I hadn’t been on a debaucherous Miami ‘spring break’. Not Newcastle. Not even Newquay, which I’m told is a wild night out.

But I’m close, on Cornwall’s stunning north coast. It’s packed in summer, but I find it a quiet treat in the chill, where you can drink, stroll, relax, eat like a king and learn more than is necessary about oysters.

I arrive at Bedruthan Hotel and Spa at Mawgan Porth, between famed holiday spots Padstow and Newquay, on a Friday night.

We’re here to go “oyster hunting” (a misleading term, but more on that later) tomorrow, one of the many themed craft and food breaks the hotel offers.

The area’s obsession with the digestible is proven immediately. The hotel has two restaurants, Wild Cafe (the laid-back one with well-priced seasonal fare) and The Herring (the fancy one which puts a delicate twist on the best the area has to offer).

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But our first taste comes at the bar where I spy four unlabelled bottles. Turns out they’re infused boozes – lemon, raspberry and strawberry vodkas and slough gin – made with mostly foraged goodies by The Herring’s head chef. Careful not to fuss with their simplicity, ice is their best mate … and mine. 

Through the blissful haze of a hangover that comes only on a morning where the night before had no additives, I’m given the perfect wake-up – an unending Atlantic view through my window dotted with a keen half-dozen surfers waiting patiently for waves.

The headland at either end of the beach invites the explorer in me to have a gander. It takes five minutes to get to the beach and five more until I could be anywhere.

I scale the path up Bedruthan Steps, the right-side mound which gives the hotel its name, and civilisation is gone – blue to the left, green fields to my right and rugged cliff-faces over every turn.

The raw beauty of the coast reminds me of the oysters I’ll be devouring – sweet beauty with a gnarly exterior. And I’m so relaxed I nearly miss my ride to the farm.

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A 30-minute drive to Porthilly leads our tour group to dairy farmer and oyster grower Tim Campbell. From Tim’s oyster plot on the tideline of the Camel Estuary, a short walk along the beach, we have a perfect view of Padstow. When I comment in its favour, Tim tells me, “That’s the best look you’ll get of it.”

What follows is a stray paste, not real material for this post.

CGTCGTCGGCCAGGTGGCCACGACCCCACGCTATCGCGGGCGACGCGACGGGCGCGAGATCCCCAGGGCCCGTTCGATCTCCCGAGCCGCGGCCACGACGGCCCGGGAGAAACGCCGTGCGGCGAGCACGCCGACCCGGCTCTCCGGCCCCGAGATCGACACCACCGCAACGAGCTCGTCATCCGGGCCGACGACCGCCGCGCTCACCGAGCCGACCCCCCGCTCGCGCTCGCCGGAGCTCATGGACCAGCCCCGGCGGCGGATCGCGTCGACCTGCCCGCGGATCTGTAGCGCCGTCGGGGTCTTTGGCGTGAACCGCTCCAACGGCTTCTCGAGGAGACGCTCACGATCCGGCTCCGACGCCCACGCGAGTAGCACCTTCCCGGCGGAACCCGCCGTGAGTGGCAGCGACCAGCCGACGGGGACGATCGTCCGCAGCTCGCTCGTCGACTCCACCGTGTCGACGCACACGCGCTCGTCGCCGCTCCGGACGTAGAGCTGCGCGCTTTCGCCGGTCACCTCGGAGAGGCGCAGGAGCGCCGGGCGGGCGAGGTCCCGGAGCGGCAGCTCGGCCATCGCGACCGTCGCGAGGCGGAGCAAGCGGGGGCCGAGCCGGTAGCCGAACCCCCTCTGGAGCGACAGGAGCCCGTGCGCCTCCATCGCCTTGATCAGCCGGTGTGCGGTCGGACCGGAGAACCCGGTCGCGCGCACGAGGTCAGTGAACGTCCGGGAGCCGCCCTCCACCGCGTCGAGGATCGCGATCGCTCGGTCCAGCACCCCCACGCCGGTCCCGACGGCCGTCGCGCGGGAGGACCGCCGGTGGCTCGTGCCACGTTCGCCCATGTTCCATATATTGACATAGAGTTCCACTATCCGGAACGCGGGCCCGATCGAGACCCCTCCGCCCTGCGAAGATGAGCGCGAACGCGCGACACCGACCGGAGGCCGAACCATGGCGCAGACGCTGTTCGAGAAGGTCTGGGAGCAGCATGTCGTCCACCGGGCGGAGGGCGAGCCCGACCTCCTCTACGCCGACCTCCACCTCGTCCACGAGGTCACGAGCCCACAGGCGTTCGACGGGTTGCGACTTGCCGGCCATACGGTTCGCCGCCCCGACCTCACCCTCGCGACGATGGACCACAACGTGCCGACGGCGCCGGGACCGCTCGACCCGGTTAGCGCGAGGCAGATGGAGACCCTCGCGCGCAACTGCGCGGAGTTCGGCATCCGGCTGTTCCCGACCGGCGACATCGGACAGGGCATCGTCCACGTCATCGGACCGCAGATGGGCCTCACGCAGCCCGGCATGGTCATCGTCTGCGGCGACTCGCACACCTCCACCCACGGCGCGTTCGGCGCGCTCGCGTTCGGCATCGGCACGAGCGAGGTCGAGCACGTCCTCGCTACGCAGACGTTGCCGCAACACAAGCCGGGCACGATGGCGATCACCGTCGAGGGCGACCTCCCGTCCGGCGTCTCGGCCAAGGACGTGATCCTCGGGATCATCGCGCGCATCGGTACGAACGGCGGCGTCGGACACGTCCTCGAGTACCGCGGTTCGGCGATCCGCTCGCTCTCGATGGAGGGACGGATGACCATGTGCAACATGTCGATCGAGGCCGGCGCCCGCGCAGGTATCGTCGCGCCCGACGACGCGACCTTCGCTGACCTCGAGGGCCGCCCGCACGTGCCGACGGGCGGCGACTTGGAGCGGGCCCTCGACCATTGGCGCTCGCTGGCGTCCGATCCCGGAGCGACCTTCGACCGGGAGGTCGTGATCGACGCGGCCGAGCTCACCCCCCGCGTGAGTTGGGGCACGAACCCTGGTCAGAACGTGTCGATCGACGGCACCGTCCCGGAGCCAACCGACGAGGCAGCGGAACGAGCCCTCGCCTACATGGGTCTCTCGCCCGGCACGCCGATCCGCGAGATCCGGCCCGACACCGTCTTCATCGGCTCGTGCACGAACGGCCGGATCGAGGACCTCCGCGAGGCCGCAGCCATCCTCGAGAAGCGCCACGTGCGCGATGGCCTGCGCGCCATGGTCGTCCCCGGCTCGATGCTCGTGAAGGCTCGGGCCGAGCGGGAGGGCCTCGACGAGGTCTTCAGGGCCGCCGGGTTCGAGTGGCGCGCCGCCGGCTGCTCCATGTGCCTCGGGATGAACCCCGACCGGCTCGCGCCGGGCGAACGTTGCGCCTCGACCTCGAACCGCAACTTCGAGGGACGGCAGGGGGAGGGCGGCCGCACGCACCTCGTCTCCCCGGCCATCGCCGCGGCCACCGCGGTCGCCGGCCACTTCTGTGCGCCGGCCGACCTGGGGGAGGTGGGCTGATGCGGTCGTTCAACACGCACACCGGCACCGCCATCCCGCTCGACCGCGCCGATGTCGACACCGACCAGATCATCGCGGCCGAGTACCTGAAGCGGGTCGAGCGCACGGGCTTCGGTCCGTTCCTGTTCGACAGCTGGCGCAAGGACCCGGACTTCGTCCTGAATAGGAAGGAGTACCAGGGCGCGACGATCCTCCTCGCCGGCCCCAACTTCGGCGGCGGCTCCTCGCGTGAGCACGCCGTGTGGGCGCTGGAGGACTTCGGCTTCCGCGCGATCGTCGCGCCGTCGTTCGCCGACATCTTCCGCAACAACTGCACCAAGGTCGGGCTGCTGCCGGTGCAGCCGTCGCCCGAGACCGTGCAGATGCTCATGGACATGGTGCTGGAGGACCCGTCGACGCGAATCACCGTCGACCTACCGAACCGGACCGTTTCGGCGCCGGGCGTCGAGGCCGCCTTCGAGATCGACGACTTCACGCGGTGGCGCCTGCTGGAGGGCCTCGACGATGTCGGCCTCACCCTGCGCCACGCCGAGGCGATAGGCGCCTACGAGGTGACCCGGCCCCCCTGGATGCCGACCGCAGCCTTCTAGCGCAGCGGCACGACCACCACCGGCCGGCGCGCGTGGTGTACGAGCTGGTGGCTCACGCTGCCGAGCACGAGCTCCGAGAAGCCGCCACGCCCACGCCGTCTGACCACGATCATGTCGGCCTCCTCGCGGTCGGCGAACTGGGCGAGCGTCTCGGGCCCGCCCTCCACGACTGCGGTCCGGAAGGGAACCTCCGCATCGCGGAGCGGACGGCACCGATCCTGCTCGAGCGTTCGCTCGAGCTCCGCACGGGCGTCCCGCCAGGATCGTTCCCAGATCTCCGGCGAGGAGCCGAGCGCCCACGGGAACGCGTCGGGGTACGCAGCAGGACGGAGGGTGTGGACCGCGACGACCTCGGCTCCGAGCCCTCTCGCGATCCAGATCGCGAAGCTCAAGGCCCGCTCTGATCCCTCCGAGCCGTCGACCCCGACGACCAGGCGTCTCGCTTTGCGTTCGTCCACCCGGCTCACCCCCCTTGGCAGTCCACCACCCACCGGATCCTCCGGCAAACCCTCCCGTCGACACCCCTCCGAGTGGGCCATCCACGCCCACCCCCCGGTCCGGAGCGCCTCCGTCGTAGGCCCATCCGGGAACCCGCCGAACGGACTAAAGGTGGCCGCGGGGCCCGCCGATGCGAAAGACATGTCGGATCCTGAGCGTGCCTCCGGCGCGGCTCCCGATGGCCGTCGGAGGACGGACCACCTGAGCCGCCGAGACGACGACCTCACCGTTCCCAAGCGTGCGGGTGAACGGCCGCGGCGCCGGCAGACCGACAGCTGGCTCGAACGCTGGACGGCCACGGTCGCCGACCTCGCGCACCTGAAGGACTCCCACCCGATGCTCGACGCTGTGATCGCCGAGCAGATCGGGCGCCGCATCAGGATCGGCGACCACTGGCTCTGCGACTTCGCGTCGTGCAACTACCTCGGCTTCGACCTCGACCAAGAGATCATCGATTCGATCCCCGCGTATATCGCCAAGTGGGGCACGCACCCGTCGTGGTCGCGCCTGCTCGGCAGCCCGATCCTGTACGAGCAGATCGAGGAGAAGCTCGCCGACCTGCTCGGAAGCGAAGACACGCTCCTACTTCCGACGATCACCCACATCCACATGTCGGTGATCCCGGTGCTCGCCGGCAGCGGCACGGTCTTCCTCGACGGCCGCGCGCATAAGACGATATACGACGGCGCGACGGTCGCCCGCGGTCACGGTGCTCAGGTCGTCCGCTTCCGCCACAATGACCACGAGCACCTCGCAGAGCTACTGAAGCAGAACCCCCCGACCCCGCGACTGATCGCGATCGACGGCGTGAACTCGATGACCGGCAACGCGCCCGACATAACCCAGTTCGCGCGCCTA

Since he’s showing us his racks which produce a Pacific variety so good the French pay a mint for them and rate them ‘spéciales’ (the tier below perfect), Tim must be pro-tourist.

But he reckons his neighbours across the water have been overrun. I ask if it’s the TV fame of the town’s fave son, Rick Stein, that’s done the damage, and he agrees with a nod. 

Conversely, his spiel about how his farm came to be – a marine academic tried to grow oysters on his family’s land, thought he failed, gave up, and then they grew like wildfire – and pride at his waters being among the most pristine in the UK is worthy of an episode of Stein’s Food Heroes.

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The journey through the cleaning, sorting and purifying process is mechanical, but interesting. Tim’s a showman, even if he doesn’t realise it. “They make crap pets, so we’ve got to get rid of them,” he says deadpan.

His warning against ‘milky’ oysters hits home, too – “it means they’re spawning, so you’re basically … eating sperm”. Lesson learned. He doesn’t even sound bitchy when he tells us about how some oyster-producing regions in the UK and France – but not his – are struggling with “herpes”.Oysters get herpes?!

But not even a shell full of spunk or the risk of a shellfish STI can turn me off the next bit. Accepting the “hunting” the promo material talks about means a tour of a farming process, we try a few pristine fat morsels.

When Tim says, “If you want any more, you can shuck them yourself,” I go for it. With us is Darren Milgate, sous chef from the hotel, who makes a heavenly wild garlic (foraged, of course), hazelnut and rapeseed oil pesto to go with them.

The passionate foodie then takes us back to base for a cooking demo. He shucks more oysters – some to tempura and serve with pickled rock samphire (from nearby cliffs) or poach in celery soup.

You can help as much or little as you like. Some of our group choose to chill out with the view. Others, like me, get stuck in. That’s the beauty here – you can take your pick.

Oyster Hunting runs next on Oct 19.
Costs £275pp for two nights  

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Eat, drink, sleep

Wild Café is Bedruthan’s family-friendly food space pumping out stellar local specials and easy-pleasing diner fare. Mains average around £10.   

More formal The Herring is stylish and ideal for a special occasion, but the focus is still on the plate. Three courses for £35. 

The Scarlet hotel is slightly closer to the beach, and pricier, but worth ducking into for one of their stellar cocktails, priced from £10-£14.  

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The Merrymoor Inn is a friendly pub with a bar looking along the beach and does top pub grub. Pints £3.20+.  

The massive Bedruthan Hotel and Spa has views over the Atlantic, plus indoor and outdoor pools. Great for a romantic break or with a group of mates. Rooms from £135pn with breakfast. 

The budget option for Mawgan Porth, Marver Holiday Park, has powered sites and chalets 150 yards from the beach. Chalets from £200 per week. Pitch fee is £11+ per night. (Tel. 016 3786 0493) 


Photos: Thinkstock; Getty; TNT, VisitBritainImages